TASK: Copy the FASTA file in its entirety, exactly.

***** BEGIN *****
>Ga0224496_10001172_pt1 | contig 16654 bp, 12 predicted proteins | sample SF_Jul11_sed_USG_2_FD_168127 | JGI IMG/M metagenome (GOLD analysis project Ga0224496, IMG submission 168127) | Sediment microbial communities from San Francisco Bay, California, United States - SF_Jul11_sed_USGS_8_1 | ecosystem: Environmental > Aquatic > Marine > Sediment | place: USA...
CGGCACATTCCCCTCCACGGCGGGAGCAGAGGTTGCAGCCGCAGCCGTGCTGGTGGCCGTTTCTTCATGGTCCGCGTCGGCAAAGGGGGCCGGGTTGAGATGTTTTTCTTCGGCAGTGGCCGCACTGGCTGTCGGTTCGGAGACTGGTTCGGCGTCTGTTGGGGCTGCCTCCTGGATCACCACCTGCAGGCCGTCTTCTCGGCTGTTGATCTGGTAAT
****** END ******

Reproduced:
>Ga0224496_10001172_pt1 | contig 16654 bp, 12 predicted proteins | sample SF_Jul11_sed_USG_2_FD_168127 | JGI IMG/M metagenome (GOLD analysis project Ga0224496, IMG submission 168127) | Sediment microbial communities from San Francisco Bay, California, United States - SF_Jul11_sed_USGS_8_1 | ecosystem: Environmental > Aquatic > Marine > Sediment | place: USA...
CGGCACATTCCCCTCCACGGCGGGAGCAGAGGTTGCAGCCGCAGCCGTGCTGGTGGCCGTTTCTTCATGGTCCGCGTCGGCAAAGGGGGCCGGGTTGAGATGTTTTTCTTCGGCAGTGGCCGCACTGGCTGTCGGTTCGGAGACTGGTTCGGCGTCTGTTGGGGCTGCCTCCTGGATCACCACCTGCAGGCCGTCTTCTCGGCTGTTGATCTGGTAAT